BSP Punjab president Jasbir Singh Garhi said that it was good to see how SAD, BJP and Congress were talking about Dalits. “There is no denying the fact that suddenly Dalit issues have gained prominence in the poll-bound state. The reason behind this change is BSP’s emergence at the grassroots level, which these parties view as a threat. They are now adopting divisive tactics. However, the fact is that our support base has been increasing in all sectors and booths of Punjab since the 2019 Lok Sabha polls,” he said.

Punjab Chief Minister Amarinder Singh after a meeting with three-member All India Congress Committee (AICC) panel, at Congress war room, in New Delhi, on Friday, June, 4, 2021. Photo: PTI

On rumours of a SAD-BSP alliance, Garhi denied any meetings with Akalis and said that any decision in this regard would be taken by party supremo Mayawati.

But interestingly, SAD MLA Pawan Kumar Tinu, who is the party’s prominent Dalit face said, “Yes, meetings have taken place and we are open to an alliance with BSP. The previous SAD-BJP alliance came into existence at a time when it was important to protect Sikh-Hindu unity in Punjab because of militancy. But, now, we want SAD and BSP to come together.”

Commenting on BJP’s announcement to appoint a Dalit CM, Tinu said, “Appointing a Dalit deputy CM or CM is not a big thing. What matters is the ideology of the candidate and the party which is pushing this agenda. When it comes to BJP, Dalits are cautious of its Hindutva agenda, anti-Dalit and communal mindset. If BJP was so much concerned about Dalits, then why not appoint a Dalit CM in Uttar Pradesh first? Instead, they demolished Guru Ravidas temple in Tughlaqabad, Delhi, and brought amendments to the SC/ST Act,” he added.

The SAD MLA also said the Congress, in all these years, did not bring a single Dalit MLA from the Doaba belt in its government.

Earlier it was learnt that the reason behind the delay in the announcement of a SAD-BSP alliance was that the BSP was asking for a  lion’s share in reserve seats in Punjab while Akalis are waiting for an opportune moment. The BSP was also viewing this as a golden chance of revival since 1992, when its nine MLAs had won in Punjab.

Also read: ‘We Are One’: Why Punjab’s Landless Dalits are Standing with Protesting Farmers

BJP’s Dalit card

In mid-May, a video went viral on social media, where a Dalit ‘pathi’ (preacher) Gurmel Singh Khalsa was seen performing ‘ardas’ in the presence of devotees at a gurdwara in Bir Talab village of Bathinda district for the early release of controversial Dera Sacha Sauda head Gurmeet Ram Rahim Singh. He also lauded BJP for announcing that it would pick a Dalit CM.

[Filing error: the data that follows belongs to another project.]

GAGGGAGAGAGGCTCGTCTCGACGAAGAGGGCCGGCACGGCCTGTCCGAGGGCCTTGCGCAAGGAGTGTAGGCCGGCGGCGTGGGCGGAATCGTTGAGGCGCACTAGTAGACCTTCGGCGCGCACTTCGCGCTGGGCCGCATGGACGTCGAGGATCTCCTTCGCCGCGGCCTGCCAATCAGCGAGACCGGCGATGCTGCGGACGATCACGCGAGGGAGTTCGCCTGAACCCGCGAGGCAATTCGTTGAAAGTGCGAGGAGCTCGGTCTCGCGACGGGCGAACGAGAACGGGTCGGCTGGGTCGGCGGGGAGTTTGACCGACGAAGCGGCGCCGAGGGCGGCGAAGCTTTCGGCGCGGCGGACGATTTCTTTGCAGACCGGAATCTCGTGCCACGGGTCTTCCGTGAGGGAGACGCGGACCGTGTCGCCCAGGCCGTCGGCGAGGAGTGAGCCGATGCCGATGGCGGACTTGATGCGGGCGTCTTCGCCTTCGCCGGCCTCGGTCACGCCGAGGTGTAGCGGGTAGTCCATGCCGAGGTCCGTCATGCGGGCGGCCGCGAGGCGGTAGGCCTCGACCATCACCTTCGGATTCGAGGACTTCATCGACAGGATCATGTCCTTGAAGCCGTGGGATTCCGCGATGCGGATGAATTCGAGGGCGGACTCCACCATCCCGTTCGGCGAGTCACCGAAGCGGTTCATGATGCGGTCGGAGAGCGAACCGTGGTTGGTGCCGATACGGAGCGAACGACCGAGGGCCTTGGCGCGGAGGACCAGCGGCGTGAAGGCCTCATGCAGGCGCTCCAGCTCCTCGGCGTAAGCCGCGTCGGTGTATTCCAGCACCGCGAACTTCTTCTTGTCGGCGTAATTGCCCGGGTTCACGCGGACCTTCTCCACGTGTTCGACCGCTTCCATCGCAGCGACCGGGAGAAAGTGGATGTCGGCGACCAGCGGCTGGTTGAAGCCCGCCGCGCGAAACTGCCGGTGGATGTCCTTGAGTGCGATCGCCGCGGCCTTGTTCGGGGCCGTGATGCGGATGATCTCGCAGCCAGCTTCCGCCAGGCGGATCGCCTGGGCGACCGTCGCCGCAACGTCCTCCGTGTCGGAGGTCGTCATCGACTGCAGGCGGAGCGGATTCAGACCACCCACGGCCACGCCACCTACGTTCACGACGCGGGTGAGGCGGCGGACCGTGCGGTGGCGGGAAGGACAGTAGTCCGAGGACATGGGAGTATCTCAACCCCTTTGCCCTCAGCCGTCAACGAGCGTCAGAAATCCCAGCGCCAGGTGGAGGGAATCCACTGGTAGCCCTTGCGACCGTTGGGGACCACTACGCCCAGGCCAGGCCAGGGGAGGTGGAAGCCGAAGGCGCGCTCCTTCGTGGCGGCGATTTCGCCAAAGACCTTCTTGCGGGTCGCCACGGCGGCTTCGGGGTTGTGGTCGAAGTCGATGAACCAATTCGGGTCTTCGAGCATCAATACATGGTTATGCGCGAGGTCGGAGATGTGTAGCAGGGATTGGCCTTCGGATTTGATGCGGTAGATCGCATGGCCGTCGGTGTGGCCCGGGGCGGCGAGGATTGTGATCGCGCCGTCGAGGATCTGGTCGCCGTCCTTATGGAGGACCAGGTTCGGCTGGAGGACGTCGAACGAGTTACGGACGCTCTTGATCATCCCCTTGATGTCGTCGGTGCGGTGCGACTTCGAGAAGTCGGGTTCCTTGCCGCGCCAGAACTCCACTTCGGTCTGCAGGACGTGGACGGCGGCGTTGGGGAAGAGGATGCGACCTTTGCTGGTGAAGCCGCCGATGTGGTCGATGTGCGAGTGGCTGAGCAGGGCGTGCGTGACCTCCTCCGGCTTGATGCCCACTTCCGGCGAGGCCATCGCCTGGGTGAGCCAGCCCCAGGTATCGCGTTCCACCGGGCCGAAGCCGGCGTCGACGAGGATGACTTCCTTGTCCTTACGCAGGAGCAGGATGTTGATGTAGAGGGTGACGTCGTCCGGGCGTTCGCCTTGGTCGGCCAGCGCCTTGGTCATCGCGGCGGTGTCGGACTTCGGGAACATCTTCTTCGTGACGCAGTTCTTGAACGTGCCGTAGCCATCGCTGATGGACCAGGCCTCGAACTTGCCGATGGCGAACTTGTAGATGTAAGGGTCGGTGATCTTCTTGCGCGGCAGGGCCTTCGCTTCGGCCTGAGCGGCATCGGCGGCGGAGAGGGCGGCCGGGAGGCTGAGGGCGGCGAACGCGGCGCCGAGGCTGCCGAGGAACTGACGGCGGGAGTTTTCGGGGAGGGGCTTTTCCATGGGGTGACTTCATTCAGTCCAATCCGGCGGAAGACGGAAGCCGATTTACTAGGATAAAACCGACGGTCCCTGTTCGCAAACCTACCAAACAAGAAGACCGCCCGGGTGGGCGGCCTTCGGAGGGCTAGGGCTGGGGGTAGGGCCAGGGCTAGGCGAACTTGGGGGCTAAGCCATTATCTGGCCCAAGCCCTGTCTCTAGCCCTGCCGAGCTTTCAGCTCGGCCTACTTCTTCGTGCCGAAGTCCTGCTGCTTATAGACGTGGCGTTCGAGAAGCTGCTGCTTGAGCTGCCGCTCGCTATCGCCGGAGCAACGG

Soon after this incident, Punjab Police registered an FIR under Section 295A (deliberate and malicious acts, intended to outrage religious feelings of any class by insulting its religion or religious beliefs) of the IPC against the pathi.

This led to war of words between BJP leaders who supported Khalsa and the Sikh bodies who strongly opposed BJP’s move.

While Shiromani Gurdwara Parbhandak Committee (SGPC) conducted a probe and said that the ‘ardas’ was conducted for ‘political gain’, Akal Takth’s officiating Jathedar Giani Harpreet Singh was quoted in the media stating that the ‘ardas’ was suspected to be a well-planned conspiracy to gain political ground in the assembly elections.

However, BJP leader and National Commission of Scheduled Castes Chairman Vijay Sampla said, “Anybody can perform ardas in a gurdwara but the police registered an FIR against Khalsa just because he was Dalit. This was done at the behest of the Congress government. Khalsa could have been summoned by Akal Takth but the Congress government took police action, which is gross injustice.”

On BJP’s decision to appoint a Dalit as a CM, Sampla said that as an SC and the chairman of National SC Commission, he was happy that this matter has been taken up by his party.

However, when asked about BJP facing stiff opposition by farmers, Sampla said, “Farmers have been provoked by political parties for their gain. These parties want to ruin Punjab for the sake of their existence whereas BJP has stood by farmers’ welfare and recently even gave 140 % subsidy on DAP.”

Senior journalist Pal Singh Nauli working with BBC Punjabi and Punjabi Tribune said that the question on the ground was why SAD didn’t announce a Dalit CM, instead of a deputy CM.

“Though BJP has announced that it will keep the CM’s post for a Dalit, its Dalit card is not working. In fact, none of the major Dalit bodies in the state have welcomed BJP’s call. Dalits know that BJP is trying to make 2022 assembly elections into a ‘Jatts versus Dalits’ one. The fact is that Jatts and Dalits have emerged stronger because of the farmers’ protest. Even during 1984 riots, when Sikhs were massacred in Delhi and elsewhere, back home in Punjab, Hindu-Sikh unity has remained intact. Even now, BJP’s Hindutva agenda might work in other states but in Punjab Dalits are not going to fall in this trap,” he said.

For BJP, the biggest challenge in Punjab was confronting voters who are against the saffron party for not repealing farm laws. “BJP will face social boycott across Punjab. Leave villages, we will not let them enter cities too,” said a group of farmers.